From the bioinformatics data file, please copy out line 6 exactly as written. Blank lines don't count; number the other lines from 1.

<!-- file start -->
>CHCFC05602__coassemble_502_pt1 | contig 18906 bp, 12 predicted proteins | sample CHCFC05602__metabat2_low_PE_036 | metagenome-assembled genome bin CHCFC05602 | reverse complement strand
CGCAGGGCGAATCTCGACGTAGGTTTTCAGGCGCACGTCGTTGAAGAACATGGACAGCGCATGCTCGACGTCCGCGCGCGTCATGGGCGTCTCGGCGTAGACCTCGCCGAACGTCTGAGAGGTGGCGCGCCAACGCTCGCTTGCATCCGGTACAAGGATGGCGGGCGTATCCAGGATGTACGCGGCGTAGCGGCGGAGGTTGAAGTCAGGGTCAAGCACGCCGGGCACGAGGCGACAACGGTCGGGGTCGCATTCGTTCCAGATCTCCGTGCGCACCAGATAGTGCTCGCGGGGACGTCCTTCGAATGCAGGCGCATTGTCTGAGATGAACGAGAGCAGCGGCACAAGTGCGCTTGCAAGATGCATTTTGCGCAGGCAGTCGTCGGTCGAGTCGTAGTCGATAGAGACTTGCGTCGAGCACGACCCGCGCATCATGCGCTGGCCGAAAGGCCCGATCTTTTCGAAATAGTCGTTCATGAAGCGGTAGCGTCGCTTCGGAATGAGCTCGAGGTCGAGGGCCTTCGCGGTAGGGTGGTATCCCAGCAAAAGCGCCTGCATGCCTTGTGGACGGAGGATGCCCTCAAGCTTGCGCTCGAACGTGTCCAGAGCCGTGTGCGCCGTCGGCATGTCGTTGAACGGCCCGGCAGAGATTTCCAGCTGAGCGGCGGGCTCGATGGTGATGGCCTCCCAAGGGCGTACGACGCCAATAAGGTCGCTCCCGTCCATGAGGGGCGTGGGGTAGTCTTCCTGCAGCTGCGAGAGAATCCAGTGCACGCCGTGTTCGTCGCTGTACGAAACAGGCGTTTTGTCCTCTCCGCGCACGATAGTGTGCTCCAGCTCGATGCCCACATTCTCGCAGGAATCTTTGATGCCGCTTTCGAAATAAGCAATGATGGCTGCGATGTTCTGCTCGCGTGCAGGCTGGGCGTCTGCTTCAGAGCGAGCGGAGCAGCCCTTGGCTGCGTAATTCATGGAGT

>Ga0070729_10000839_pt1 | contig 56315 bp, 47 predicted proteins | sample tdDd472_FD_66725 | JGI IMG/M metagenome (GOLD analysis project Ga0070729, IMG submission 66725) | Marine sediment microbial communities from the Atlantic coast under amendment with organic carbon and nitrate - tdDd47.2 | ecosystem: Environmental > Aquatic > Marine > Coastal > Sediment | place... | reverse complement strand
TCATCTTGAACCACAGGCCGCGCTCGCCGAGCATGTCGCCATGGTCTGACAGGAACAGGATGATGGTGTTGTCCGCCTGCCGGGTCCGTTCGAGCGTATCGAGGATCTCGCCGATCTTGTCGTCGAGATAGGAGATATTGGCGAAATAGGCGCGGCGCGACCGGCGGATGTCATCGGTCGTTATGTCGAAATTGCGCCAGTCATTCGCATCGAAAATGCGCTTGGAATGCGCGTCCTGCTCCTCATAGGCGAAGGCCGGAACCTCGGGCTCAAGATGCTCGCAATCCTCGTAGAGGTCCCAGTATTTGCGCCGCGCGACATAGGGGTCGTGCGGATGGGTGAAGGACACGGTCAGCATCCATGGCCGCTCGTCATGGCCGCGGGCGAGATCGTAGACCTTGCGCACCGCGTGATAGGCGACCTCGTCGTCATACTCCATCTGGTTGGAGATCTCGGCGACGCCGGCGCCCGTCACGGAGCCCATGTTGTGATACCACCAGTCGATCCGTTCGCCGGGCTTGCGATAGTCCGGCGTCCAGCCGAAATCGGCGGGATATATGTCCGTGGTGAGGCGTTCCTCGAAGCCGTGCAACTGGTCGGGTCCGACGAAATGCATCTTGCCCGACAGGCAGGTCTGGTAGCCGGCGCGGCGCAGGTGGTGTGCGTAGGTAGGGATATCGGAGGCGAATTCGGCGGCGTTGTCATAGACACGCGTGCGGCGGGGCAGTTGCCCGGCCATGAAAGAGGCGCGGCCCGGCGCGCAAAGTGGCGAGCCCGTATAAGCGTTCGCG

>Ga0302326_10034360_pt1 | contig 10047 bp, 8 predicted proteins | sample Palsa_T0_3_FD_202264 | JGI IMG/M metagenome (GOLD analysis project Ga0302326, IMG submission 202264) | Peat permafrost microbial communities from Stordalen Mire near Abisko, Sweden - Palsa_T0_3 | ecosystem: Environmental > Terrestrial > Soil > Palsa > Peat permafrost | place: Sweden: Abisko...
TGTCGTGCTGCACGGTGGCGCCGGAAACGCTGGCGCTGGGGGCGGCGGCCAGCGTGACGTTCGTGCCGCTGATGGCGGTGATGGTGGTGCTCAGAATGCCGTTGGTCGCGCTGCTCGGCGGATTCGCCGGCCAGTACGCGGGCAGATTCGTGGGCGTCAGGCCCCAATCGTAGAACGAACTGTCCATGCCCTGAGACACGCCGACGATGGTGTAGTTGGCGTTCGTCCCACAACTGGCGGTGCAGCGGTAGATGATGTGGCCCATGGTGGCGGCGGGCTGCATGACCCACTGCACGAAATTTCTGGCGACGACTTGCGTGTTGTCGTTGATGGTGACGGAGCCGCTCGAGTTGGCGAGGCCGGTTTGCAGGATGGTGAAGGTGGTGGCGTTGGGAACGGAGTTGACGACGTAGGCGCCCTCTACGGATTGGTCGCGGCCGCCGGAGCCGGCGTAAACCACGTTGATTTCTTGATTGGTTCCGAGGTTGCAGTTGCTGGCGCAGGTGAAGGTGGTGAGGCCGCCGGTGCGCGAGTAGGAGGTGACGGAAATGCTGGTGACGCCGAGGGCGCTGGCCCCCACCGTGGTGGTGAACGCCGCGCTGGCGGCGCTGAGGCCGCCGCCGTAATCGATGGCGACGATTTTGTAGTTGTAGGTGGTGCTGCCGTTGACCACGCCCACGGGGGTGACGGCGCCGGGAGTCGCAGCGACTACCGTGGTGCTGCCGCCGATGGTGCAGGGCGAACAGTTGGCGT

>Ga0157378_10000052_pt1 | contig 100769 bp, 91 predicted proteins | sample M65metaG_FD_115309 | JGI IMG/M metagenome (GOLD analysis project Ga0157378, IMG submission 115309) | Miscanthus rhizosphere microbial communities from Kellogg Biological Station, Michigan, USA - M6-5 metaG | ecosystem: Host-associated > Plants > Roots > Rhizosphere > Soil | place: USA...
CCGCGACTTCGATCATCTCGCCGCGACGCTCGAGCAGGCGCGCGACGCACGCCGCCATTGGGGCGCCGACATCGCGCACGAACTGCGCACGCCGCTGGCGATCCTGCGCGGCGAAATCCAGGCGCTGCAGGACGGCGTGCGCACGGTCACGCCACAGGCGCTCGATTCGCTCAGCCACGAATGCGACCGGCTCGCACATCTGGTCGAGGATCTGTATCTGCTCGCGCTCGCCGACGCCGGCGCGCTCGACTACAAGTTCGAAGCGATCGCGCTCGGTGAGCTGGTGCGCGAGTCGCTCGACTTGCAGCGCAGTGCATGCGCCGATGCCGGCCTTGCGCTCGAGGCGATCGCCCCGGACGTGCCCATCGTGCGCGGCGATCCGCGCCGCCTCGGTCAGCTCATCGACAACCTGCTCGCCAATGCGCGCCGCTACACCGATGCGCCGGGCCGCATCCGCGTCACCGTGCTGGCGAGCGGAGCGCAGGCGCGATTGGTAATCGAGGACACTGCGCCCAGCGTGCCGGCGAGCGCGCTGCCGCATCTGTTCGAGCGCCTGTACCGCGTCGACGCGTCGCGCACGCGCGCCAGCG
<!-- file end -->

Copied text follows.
TGTCGTGCTGCACGGTGGCGCCGGAAACGCTGGCGCTGGGGGCGGCGGCCAGCGTGACGTTCGTGCCGCTGATGGCGGTGATGGTGGTGCTCAGAATGCCGTTGGTCGCGCTGCTCGGCGGATTCGCCGGCCAGTACGCGGGCAGATTCGTGGGCGTCAGGCCCCAATCGTAGAACGAACTGTCCATGCCCTGAGACACGCCGACGATGGTGTAGTTGGCGTTCGTCCCACAACTGGCGGTGCAGCGGTAGATGATGTGGCCCATGGTGGCGGCGGGCTGCATGACCCACTGCACGAAATTTCTGGCGACGACTTGCGTGTTGTCGTTGATGGTGACGGAGCCGCTCGAGTTGGCGAGGCCGGTTTGCAGGATGGTGAAGGTGGTGGCGTTGGGAACGGAGTTGACGACGTAGGCGCCCTCTACGGATTGGTCGCGGCCGCCGGAGCCGGCGTAAACCACGTTGATTTCTTGATTGGTTCCGAGGTTGCAGTTGCTGGCGCAGGTGAAGGTGGTGAGGCCGCCGGTGCGCGAGTAGGAGGTGACGGAAATGCTGGTGACGCCGAGGGCGCTGGCCCCCACCGTGGTGGTGAACGCCGCGCTGGCGGCGCTGAGGCCGCCGCCGTAATCGATGGCGACGATTTTGTAGTTGTAGGTGGTGCTGCCGTTGACCACGCCCACGGGGGTGACGGCGCCGGGAGTCGCAGCGACTACCGTGGTGCTGCCGCCGATGGTGCAGGGCGAACAGTTGGCGT